There are many obvious ramifications of this concept and it must be understood that the examples given herein are illustrative rather than restrictive and that numerous modifications of the invention can be made without departing from it. For example, my invention is not limited to any particular expandable polymer, any particular binder or any particular core (where one is used), provided they are compatible within the meaning of my invention, i.e., so long as the expandable polymer (including any which may be present in a core) is capable of continuing expansion during the heating cycle and is compatible with the binder surrounding it and such core is thermostable, i.e., will not be unduly affected by the heat cycle, except if expandable, to be resistant to thermocollapse, they are within the ambit of may new and useful invention. The expandable polymer and the binder are compatible within the meaning of this invention when the binder can be mixed with the expandable polymer particles without solvating or otherwise destroying the foamability of the particles, and the binder becomes sufficiently less viscous under foaming conditions to permit it to flow uniformly in the expanding bead layer and of such a nature as to be strongly adherent after foaming of the composite.

What is claimed is:

l. A cellular adherent composite comprising no more than 50 percent by weight of particles of an expanded synthetic resinous material substantially uniformly dispersed in a solid or semi-solid mastic binder, said binder capable of flowing uniformly upon the application of between 75C. and 200C. heat, said resinous material being resistant to thermooollapse after expansion when heated, at least during the time and tempera ture range required to flow said binder.

2. A composite as in claim ll wherein said synthetic resinous material comprises polymonochlorostyrene or polystyrene, partially cross-linked with about 0.02 to 0.2 mole percent of divinylbenzene.

3. A composite as in claim 1 wherein said binder is a member of the group consisting of asphalt, rubber modified asphalt, epoxy modified asphalt, polyvinyl acetate latex, styrene-butadiene copolymer latex and epoxy resins.

4. A composite as in claim 1 wherein said composite is adhered to a surface of a thermoplastic resinous film.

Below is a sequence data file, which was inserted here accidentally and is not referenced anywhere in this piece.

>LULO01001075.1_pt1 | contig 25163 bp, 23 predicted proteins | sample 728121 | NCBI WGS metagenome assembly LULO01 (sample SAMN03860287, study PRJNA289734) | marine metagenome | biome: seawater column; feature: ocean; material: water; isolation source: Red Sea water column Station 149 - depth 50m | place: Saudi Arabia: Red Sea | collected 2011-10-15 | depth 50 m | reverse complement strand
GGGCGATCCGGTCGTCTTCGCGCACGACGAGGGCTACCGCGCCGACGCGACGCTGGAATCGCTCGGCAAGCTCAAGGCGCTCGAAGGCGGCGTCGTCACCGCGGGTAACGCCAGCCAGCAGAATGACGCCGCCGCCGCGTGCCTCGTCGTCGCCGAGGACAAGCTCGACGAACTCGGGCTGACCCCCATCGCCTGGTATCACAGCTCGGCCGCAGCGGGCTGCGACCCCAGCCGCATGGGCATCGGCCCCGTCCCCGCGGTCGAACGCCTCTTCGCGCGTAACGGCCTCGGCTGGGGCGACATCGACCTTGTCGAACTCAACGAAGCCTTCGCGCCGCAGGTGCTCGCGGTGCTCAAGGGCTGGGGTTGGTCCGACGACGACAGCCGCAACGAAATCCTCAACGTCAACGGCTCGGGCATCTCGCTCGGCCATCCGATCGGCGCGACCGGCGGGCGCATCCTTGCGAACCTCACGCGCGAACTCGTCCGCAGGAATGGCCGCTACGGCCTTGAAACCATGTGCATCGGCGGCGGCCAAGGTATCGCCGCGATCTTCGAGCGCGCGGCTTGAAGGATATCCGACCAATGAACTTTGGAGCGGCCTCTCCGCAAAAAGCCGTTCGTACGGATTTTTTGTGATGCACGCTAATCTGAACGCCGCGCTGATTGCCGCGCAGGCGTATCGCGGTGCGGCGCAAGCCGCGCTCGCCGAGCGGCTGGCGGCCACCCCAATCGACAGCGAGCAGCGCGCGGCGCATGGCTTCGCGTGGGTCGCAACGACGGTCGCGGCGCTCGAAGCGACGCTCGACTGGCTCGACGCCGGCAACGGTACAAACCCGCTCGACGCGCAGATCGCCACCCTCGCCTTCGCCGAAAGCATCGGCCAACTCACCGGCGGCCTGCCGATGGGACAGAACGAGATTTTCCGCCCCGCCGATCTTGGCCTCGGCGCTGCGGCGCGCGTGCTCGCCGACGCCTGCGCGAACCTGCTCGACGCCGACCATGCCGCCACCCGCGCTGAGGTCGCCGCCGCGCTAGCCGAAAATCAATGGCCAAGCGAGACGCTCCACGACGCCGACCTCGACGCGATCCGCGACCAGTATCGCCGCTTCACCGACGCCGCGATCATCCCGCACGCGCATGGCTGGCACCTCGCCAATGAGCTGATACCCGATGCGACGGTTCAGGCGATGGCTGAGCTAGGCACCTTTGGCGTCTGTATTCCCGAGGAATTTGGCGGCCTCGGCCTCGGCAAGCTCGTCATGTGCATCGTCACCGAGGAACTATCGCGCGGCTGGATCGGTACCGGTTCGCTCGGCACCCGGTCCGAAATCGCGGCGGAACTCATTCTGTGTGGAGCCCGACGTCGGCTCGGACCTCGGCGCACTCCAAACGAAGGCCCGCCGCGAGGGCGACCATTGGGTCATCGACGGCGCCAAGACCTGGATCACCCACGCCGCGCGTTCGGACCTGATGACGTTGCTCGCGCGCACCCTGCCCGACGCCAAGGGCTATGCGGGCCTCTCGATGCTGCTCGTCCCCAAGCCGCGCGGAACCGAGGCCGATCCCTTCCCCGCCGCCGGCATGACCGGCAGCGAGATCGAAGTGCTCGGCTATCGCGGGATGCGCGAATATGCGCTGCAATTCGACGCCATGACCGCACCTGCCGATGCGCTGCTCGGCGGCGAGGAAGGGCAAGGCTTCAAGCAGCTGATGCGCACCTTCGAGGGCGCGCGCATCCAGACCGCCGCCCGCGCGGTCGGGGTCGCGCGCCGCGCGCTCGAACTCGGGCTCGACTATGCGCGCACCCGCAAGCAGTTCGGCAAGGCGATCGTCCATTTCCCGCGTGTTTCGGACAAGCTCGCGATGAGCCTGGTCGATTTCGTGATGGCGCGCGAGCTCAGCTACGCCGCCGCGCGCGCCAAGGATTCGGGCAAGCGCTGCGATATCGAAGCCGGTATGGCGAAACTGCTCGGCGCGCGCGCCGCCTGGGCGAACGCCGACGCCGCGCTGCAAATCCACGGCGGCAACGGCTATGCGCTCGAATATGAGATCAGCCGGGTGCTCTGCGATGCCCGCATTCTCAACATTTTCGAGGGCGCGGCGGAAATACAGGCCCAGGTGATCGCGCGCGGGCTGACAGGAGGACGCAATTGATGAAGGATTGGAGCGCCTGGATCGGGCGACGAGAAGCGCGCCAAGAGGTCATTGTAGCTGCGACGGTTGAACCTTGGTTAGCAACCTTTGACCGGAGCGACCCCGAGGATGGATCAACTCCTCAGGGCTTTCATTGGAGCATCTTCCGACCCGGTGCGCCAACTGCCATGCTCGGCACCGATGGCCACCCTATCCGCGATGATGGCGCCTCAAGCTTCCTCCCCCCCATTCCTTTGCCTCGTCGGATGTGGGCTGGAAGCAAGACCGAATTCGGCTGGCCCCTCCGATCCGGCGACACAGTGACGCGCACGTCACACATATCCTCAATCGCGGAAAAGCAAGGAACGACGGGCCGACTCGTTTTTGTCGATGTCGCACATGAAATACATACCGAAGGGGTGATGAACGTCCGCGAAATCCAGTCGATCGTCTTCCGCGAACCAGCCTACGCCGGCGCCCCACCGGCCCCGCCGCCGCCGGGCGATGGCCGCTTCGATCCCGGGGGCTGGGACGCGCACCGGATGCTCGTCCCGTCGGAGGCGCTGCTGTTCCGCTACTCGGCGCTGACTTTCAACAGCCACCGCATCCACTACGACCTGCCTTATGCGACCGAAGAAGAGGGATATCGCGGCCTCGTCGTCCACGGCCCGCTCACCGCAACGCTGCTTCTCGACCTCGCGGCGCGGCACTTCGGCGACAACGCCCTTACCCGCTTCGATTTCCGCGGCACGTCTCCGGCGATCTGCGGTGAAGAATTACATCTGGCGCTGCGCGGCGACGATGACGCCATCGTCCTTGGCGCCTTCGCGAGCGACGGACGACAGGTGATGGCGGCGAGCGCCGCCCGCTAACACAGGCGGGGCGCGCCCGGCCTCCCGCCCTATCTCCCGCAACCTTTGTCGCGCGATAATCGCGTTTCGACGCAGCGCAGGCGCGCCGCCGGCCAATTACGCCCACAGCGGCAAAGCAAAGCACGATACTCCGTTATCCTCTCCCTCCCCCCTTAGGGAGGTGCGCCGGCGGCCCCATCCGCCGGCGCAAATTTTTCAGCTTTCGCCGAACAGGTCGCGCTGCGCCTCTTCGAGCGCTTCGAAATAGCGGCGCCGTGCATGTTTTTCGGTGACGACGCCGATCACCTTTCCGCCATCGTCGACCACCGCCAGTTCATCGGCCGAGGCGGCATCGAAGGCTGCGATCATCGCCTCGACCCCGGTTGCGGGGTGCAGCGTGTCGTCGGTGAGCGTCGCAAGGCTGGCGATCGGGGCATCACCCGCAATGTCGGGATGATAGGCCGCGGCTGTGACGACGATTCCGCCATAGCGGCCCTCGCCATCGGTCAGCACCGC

5. A composite as in claim 4 wherein said film is an ethylene-acrylic acid copolymer.

mg UNITED STATES PATENT OFFICE CERTIFICATE OF CORRECTION Patent No. 3,853,684 Dated December 10, 1974 Inventor-(s) Louls C- Rubens It is certified that error appears in the above-identified patent and that said Letters Patent are hereby corrected as shown below:

Column 1, line 16, the word "foam" should be --filling-. Column 1, line 20, the word "inches" should be ---placed----.-

Column 1, line 26, the word "mold" should be --molded-.

Column 3, line 12, the word "foaam" should be -foam Column 3, line 23, the number "1." should be --l.0.

Column 6, line 25, the word "may" should be --my--.

Signed and sealed this {0th day of June 1975.

(SEAL) Attest:

C. MARSHALL DANN RUTH C. I-IASON Commissioner of Patents Attesting, Officer and Trademarks

Patent Citations
Cited PatentFiling datePublication dateApplicantTitle
US3616172 *Jan 21, 1969Oct 26, 1971Dow Chemical CoFoam composites for filling enclosed spaces
Referenced by
Citing PatentFiling datePublication dateApplicantTitle
US4255527 *Jul 19, 1979Mar 10, 1981George F. Thagard, Jr.Novel blowing agent for polymeric foam process
US4511679 *Dec 15, 1983Apr 16, 1985Toyo Soda Manufacturing Co., Ltd.Process for preparing a rubber-asphalt composition
US4524156 *Sep 4, 1984Jun 18, 1985W. R. Grace & Co.Asphalt foam
US4567095 *May 14, 1985Jan 28, 1986W. R. Grace & Co.Asphalt foam
US6368438Feb 7, 2000Apr 9, 2002Sika CorporationSound deadening and structural reinforcement compositions and methods of using the same
US6387470Nov 5, 1998May 14, 2002Sika CorporationSound deadening and structural reinforcement compositions and methods of using the same
US7632559Jan 16, 2004Dec 15, 2009Sika Technology AgSound deadening and structural reinforcement compositions and methods of using the same
Classifications
U.S. Classification428/313.5, 521/55, 521/135, 521/146, 521/139, 521/134, 521/83, 521/54
International ClassificationC08J9/00, C08J9/34, C08J9/236
Cooperative ClassificationC08J9/236, C08J9/34
European ClassificationC08J9/34, C08J9/236